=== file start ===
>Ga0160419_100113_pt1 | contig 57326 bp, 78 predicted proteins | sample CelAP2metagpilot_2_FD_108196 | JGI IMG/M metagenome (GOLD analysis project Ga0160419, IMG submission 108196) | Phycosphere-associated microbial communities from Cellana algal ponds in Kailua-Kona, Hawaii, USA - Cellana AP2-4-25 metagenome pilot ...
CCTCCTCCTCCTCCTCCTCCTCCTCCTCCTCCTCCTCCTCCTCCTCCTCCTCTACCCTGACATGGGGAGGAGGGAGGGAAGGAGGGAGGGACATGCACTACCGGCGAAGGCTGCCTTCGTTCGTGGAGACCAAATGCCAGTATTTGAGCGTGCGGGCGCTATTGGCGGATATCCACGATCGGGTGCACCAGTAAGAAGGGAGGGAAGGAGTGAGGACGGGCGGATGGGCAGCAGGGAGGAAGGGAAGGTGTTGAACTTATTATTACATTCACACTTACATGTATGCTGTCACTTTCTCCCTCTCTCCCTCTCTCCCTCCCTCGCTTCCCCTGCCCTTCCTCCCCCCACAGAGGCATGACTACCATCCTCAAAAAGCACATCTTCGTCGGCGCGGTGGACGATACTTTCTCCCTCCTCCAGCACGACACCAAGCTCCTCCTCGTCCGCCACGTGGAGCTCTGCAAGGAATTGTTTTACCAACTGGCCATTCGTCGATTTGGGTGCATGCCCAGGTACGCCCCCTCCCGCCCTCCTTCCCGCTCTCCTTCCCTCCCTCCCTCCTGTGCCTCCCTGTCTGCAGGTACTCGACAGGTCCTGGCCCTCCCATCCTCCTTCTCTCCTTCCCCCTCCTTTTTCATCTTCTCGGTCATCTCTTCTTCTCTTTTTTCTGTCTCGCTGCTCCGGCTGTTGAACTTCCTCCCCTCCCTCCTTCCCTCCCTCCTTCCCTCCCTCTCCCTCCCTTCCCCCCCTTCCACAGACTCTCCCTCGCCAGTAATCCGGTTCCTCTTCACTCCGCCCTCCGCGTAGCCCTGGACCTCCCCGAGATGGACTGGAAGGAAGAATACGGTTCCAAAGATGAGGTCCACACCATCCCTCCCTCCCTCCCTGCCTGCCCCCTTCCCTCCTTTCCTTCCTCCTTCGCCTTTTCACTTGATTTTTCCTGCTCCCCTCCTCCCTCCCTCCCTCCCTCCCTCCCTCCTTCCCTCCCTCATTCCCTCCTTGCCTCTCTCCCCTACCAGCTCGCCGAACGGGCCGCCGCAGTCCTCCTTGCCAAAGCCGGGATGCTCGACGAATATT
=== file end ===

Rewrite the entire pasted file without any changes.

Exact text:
>Ga0160419_100113_pt1 | contig 57326 bp, 78 predicted proteins | sample CelAP2metagpilot_2_FD_108196 | JGI IMG/M metagenome (GOLD analysis project Ga0160419, IMG submission 108196) | Phycosphere-associated microbial communities from Cellana algal ponds in Kailua-Kona, Hawaii, USA - Cellana AP2-4-25 metagenome pilot ...
CCTCCTCCTCCTCCTCCTCCTCCTCCTCCTCCTCCTCCTCCTCCTCCTCCTCTACCCTGACATGGGGAGGAGGGAGGGAAGGAGGGAGGGACATGCACTACCGGCGAAGGCTGCCTTCGTTCGTGGAGACCAAATGCCAGTATTTGAGCGTGCGGGCGCTATTGGCGGATATCCACGATCGGGTGCACCAGTAAGAAGGGAGGGAAGGAGTGAGGACGGGCGGATGGGCAGCAGGGAGGAAGGGAAGGTGTTGAACTTATTATTACATTCACACTTACATGTATGCTGTCACTTTCTCCCTCTCTCCCTCTCTCCCTCCCTCGCTTCCCCTGCCCTTCCTCCCCCCACAGAGGCATGACTACCATCCTCAAAAAGCACATCTTCGTCGGCGCGGTGGACGATACTTTCTCCCTCCTCCAGCACGACACCAAGCTCCTCCTCGTCCGCCACGTGGAGCTCTGCAAGGAATTGTTTTACCAACTGGCCATTCGTCGATTTGGGTGCATGCCCAGGTACGCCCCCTCCCGCCCTCCTTCCCGCTCTCCTTCCCTCCCTCCCTCCTGTGCCTCCCTGTCTGCAGGTACTCGACAGGTCCTGGCCCTCCCATCCTCCTTCTCTCCTTCCCCCTCCTTTTTCATCTTCTCGGTCATCTCTTCTTCTCTTTTTTCTGTCTCGCTGCTCCGGCTGTTGAACTTCCTCCCCTCCCTCCTTCCCTCCCTCCTTCCCTCCCTCTCCCTCCCTTCCCCCCCTTCCACAGACTCTCCCTCGCCAGTAATCCGGTTCCTCTTCACTCCGCCCTCCGCGTAGCCCTGGACCTCCCCGAGATGGACTGGAAGGAAGAATACGGTTCCAAAGATGAGGTCCACACCATCCCTCCCTCCCTCCCTGCCTGCCCCCTTCCCTCCTTTCCTTCCTCCTTCGCCTTTTCACTTGATTTTTCCTGCTCCCCTCCTCCCTCCCTCCCTCCCTCCCTCCCTCCTTCCCTCCCTCATTCCCTCCTTGCCTCTCTCCCCTACCAGCTCGCCGAACGGGCCGCCGCAGTCCTCCTTGCCAAAGCCGGGATGCTCGACGAATATT